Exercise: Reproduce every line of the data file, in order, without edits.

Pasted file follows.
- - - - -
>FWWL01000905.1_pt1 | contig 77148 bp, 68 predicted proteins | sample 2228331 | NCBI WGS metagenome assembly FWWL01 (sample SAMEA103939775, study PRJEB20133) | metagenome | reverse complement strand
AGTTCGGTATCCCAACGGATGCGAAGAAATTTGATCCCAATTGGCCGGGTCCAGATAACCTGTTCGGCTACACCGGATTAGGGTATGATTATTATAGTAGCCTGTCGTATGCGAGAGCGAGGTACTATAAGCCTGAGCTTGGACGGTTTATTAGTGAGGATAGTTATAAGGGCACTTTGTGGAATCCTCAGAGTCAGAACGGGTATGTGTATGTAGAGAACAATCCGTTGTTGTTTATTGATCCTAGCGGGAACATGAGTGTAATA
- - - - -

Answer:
>FWWL01000905.1_pt1 | contig 77148 bp, 68 predicted proteins | sample 2228331 | NCBI WGS metagenome assembly FWWL01 (sample SAMEA103939775, study PRJEB20133) | metagenome | reverse complement strand
AGTTCGGTATCCCAACGGATGCGAAGAAATTTGATCCCAATTGGCCGGGTCCAGATAACCTGTTCGGCTACACCGGATTAGGGTATGATTATTATAGTAGCCTGTCGTATGCGAGAGCGAGGTACTATAAGCCTGAGCTTGGACGGTTTATTAGTGAGGATAGTTATAAGGGCACTTTGTGGAATCCTCAGAGTCAGAACGGGTATGTGTATGTAGAGAACAATCCGTTGTTGTTTATTGATCCTAGCGGGAACATGAGTGTAATA